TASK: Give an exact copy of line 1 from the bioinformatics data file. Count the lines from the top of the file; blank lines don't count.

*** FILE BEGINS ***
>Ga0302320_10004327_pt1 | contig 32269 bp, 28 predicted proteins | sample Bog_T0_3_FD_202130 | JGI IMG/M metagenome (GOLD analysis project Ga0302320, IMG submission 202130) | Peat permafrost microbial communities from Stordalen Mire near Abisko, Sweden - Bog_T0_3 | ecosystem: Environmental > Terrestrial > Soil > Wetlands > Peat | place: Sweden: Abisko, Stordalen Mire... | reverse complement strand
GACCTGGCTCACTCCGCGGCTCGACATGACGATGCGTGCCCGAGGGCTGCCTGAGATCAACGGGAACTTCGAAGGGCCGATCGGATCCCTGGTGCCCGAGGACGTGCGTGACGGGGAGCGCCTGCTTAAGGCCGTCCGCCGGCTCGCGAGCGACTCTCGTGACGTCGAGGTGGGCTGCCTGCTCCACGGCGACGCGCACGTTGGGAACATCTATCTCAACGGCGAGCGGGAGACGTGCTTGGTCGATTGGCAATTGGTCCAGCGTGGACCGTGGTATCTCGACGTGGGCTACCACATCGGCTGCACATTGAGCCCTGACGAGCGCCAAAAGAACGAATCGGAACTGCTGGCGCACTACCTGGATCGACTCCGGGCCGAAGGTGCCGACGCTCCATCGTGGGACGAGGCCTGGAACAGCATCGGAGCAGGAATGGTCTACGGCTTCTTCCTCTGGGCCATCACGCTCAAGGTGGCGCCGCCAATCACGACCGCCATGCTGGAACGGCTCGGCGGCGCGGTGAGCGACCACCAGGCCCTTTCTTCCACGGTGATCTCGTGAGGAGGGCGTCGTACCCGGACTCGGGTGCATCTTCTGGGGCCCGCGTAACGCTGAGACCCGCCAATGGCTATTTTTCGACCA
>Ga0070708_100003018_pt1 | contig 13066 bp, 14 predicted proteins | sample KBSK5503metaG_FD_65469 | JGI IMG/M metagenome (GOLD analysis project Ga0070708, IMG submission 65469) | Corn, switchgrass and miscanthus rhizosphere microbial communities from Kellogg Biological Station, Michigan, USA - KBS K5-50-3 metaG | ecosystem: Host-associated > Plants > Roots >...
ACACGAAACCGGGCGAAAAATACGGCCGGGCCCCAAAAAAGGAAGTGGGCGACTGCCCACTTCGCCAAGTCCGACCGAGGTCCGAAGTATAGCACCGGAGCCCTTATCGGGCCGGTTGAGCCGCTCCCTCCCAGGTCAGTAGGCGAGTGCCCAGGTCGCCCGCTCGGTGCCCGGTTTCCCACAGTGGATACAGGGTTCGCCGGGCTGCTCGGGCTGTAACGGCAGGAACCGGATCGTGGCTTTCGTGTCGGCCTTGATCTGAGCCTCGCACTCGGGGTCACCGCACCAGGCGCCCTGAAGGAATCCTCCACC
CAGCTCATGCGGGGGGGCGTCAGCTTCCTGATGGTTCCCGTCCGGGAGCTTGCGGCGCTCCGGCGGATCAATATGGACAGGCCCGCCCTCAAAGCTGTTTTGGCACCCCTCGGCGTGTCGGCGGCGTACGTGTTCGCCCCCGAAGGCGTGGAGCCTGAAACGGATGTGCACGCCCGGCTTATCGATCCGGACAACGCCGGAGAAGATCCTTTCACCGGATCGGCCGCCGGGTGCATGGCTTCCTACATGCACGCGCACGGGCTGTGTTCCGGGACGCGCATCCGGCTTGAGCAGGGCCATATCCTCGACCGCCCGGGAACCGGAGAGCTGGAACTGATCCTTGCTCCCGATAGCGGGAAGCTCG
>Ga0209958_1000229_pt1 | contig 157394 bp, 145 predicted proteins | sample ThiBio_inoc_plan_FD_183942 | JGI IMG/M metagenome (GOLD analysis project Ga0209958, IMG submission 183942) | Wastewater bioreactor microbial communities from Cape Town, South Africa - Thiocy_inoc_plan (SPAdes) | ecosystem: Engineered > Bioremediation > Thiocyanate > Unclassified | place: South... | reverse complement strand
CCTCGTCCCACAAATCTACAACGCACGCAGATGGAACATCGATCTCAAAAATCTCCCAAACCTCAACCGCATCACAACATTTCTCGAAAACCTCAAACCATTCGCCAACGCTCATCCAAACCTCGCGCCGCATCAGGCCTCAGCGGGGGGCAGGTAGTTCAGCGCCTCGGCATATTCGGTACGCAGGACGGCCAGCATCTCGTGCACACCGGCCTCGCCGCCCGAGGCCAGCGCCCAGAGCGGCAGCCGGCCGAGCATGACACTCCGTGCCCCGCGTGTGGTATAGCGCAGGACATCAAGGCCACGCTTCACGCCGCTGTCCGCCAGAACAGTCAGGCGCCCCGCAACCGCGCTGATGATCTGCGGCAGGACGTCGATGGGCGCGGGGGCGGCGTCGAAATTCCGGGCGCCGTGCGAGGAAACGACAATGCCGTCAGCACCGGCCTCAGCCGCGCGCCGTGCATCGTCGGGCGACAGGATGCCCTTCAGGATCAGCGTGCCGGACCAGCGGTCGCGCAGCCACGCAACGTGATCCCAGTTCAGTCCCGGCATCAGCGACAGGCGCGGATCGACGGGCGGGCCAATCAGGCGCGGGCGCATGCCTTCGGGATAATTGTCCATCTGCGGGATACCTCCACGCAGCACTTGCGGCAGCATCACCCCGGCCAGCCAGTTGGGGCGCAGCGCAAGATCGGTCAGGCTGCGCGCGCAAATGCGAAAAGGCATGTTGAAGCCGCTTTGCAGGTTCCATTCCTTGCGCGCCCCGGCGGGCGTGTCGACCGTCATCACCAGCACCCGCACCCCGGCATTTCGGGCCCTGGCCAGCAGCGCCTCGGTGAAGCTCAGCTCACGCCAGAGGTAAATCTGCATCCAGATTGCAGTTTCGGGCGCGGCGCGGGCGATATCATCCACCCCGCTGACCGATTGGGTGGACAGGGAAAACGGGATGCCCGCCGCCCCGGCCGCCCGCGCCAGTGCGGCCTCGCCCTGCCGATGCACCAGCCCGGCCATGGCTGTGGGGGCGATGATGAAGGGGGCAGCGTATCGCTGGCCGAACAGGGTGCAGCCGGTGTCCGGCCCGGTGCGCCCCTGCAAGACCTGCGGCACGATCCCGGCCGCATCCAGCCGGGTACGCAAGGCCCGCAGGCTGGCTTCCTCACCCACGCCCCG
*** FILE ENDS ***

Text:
>Ga0302320_10004327_pt1 | contig 32269 bp, 28 predicted proteins | sample Bog_T0_3_FD_202130 | JGI IMG/M metagenome (GOLD analysis project Ga0302320, IMG submission 202130) | Peat permafrost microbial communities from Stordalen Mire near Abisko, Sweden - Bog_T0_3 | ecosystem: Environmental > Terrestrial > Soil > Wetlands > Peat | place: Sweden: Abisko, Stordalen Mire... | reverse complement strand